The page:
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In re: Capital One Consumer Data Security Breach Litigation

Post categories

  1. Court Access

Court: U.S. District Court for the Eastern District of Virginia

Date Filed: Nov. 22, 2021

Background: In 2019, Capital One bank experienced a data breach that exposed the personal and financial information of more than 100 million customers. The hack, one of the largest data breaches ever, sparked a wave of lawsuits against the company and generated lots of news headlines.

Despite the significant public interest in the litigation, many documents filed with the U.S. District Court for the Eastern District of Virginia have not been made available to the public, or have been made available only in heavily redacted form. In September 2021, a magistrate judge issued an order requiring many of the materials to be unsealed, but that order was later stayed before it could take effect. The stay (which Capital One and its co-defendant Amazon have characterized as a deferral of a provisional ruling) has delayed — and, for the time being, effectively denied — public access.

Our Position: The district court should lift its stay of the magistrate judge’s order unsealing certain materials associated with Capital One consumer data security breach litigation.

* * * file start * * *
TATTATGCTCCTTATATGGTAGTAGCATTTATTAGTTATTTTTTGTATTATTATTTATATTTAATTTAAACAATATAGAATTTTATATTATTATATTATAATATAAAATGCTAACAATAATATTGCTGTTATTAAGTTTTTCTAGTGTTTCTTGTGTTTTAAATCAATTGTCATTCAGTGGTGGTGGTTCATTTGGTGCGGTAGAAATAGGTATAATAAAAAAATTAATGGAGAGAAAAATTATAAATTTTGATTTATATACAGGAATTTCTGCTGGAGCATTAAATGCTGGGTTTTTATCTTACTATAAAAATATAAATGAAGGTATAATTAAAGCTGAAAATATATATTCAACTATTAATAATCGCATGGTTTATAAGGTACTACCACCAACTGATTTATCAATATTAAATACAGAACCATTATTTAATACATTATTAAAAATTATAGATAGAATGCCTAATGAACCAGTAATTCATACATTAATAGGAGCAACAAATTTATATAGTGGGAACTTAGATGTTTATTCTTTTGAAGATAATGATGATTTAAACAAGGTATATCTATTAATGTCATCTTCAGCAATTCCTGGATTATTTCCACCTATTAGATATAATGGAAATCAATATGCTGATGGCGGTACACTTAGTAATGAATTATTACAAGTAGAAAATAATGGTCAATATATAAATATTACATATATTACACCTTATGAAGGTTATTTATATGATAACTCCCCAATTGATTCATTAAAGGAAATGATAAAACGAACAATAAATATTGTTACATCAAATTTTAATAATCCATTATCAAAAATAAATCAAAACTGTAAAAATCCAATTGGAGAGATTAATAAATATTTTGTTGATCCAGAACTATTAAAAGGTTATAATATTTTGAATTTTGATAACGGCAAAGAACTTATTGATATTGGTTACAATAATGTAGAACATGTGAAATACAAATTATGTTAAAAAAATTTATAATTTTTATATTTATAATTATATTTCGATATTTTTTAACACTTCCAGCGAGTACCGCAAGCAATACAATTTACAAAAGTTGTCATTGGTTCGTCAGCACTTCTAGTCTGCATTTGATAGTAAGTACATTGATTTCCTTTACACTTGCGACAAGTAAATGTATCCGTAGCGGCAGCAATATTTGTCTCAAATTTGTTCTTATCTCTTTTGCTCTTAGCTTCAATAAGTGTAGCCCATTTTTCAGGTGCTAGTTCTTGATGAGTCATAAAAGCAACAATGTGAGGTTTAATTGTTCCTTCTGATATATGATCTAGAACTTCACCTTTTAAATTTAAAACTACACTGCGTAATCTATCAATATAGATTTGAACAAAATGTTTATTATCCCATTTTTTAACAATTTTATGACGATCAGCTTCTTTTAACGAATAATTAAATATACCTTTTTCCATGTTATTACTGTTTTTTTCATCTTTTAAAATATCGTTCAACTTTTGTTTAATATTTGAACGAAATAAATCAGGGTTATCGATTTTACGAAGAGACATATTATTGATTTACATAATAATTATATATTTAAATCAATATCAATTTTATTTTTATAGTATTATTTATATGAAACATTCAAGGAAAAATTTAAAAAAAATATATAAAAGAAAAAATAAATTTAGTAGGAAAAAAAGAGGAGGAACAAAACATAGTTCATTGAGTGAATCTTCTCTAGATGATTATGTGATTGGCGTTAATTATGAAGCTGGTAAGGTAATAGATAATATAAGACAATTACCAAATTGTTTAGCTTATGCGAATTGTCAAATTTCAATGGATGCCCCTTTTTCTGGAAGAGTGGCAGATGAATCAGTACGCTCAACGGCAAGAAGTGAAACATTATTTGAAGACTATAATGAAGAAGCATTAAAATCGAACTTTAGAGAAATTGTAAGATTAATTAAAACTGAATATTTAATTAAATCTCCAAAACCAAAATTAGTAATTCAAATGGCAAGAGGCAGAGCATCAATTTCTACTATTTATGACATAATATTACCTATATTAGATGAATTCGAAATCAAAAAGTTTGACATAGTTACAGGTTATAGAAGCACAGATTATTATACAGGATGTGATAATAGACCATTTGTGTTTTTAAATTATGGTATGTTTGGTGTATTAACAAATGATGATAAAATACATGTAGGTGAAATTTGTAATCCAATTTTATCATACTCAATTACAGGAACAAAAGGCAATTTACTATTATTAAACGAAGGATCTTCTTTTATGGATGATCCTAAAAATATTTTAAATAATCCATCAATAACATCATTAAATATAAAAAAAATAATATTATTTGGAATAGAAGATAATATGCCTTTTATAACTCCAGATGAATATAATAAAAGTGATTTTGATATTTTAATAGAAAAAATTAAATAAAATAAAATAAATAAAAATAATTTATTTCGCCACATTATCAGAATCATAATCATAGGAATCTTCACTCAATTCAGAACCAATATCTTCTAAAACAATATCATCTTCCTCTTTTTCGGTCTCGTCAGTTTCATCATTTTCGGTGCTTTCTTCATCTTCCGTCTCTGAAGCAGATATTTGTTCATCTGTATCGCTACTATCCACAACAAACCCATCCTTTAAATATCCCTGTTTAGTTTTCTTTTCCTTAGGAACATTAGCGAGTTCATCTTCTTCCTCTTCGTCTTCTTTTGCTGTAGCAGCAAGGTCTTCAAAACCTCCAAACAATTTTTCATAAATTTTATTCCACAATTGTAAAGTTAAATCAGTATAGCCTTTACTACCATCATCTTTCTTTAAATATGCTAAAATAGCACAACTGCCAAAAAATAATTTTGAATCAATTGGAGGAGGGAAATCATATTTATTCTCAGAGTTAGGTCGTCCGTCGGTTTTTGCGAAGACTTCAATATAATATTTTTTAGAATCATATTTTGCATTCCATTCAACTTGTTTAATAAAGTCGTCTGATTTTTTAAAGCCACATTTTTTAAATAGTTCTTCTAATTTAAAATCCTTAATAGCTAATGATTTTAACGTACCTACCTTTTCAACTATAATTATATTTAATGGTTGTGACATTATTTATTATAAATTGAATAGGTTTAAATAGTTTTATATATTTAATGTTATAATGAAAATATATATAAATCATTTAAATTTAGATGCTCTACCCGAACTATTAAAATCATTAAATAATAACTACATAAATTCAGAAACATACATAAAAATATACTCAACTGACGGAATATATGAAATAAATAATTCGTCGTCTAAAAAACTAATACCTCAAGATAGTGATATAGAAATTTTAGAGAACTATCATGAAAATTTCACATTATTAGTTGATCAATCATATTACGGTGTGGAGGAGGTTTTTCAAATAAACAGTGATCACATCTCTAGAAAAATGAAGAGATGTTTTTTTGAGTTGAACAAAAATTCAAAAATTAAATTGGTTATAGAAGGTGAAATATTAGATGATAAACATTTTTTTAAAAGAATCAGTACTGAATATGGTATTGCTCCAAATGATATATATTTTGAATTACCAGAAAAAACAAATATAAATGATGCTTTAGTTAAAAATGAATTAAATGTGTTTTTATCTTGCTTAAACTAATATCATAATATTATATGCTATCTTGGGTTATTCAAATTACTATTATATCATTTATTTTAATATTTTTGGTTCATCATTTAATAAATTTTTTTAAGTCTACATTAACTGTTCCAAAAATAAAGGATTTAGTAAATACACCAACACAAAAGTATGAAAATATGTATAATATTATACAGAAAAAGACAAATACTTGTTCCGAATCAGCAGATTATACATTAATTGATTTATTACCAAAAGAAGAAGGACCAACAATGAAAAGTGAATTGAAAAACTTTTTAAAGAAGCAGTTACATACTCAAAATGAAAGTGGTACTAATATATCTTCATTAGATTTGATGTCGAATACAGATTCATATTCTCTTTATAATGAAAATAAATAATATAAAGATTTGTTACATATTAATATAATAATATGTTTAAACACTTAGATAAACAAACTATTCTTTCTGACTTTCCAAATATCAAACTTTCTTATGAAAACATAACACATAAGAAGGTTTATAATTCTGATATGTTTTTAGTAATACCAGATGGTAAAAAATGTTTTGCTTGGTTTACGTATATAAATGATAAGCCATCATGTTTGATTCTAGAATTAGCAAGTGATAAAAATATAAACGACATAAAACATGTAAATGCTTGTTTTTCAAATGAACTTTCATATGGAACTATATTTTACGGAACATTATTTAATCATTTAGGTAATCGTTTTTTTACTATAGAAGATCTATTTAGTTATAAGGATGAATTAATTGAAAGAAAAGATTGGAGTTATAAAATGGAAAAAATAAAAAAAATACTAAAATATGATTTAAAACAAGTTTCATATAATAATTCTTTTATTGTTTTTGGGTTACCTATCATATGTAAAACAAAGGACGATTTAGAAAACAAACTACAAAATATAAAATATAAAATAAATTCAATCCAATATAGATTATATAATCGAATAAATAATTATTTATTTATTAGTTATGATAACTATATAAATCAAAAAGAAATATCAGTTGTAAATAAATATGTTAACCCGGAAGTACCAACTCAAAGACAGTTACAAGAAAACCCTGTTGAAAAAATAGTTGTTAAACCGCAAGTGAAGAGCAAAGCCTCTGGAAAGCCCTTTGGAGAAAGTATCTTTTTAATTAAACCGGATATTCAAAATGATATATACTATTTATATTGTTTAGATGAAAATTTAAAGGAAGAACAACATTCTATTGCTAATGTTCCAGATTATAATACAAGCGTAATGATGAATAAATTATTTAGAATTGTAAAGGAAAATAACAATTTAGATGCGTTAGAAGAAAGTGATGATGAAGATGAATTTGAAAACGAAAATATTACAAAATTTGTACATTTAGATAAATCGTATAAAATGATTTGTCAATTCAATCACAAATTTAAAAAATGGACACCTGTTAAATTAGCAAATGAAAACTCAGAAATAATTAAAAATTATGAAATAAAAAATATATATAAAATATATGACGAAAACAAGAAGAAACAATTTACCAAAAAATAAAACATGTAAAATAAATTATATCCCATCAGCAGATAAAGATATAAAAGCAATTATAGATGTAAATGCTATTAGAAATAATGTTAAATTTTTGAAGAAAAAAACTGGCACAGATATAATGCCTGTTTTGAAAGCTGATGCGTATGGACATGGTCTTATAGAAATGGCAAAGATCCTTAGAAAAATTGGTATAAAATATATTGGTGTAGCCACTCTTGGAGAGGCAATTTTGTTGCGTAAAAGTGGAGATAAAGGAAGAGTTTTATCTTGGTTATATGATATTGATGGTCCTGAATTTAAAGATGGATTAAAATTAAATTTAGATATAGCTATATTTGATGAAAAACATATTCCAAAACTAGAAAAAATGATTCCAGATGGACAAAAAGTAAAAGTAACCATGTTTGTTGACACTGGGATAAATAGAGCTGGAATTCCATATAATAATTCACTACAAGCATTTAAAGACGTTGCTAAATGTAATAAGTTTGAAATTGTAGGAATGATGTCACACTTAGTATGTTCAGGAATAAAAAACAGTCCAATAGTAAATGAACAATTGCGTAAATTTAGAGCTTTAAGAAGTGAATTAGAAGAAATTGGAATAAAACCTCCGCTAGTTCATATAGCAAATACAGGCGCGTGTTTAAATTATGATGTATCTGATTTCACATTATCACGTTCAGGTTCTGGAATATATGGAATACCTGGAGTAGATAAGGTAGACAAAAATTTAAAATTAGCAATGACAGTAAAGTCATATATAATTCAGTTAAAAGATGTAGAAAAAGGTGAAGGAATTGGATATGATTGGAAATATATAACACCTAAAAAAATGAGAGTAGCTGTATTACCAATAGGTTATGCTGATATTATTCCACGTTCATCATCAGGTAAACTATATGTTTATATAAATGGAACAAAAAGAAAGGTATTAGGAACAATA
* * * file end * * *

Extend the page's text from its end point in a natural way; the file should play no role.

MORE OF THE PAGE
• The ongoing delay in unsealing denies the public’s right of access to judicial records.
  • There is substantial public interest in the sealed documents.

Quote: “Public access to judicial documents is instrumental in securing the integrity of the judicial process, and unduly delaying public access contravenes the important interests that the First Amendment and common law rights of access guarantee.”

Related: Reporters Committee attorneys regularly file friend-of-the-court briefs urging state and federal courts to unseal court records so that journalists can use the materials to inform the public about newsworthy cases. Recently, the Reporters Committee and 23 media organizations asked a federal district court in New York to require states challenging Google’s digital advertising practices to file their amended complaint publicly in unredacted form, rather than under seal. A judge later ordered the state plaintiffs to file a less-redacted version of their amended complaint.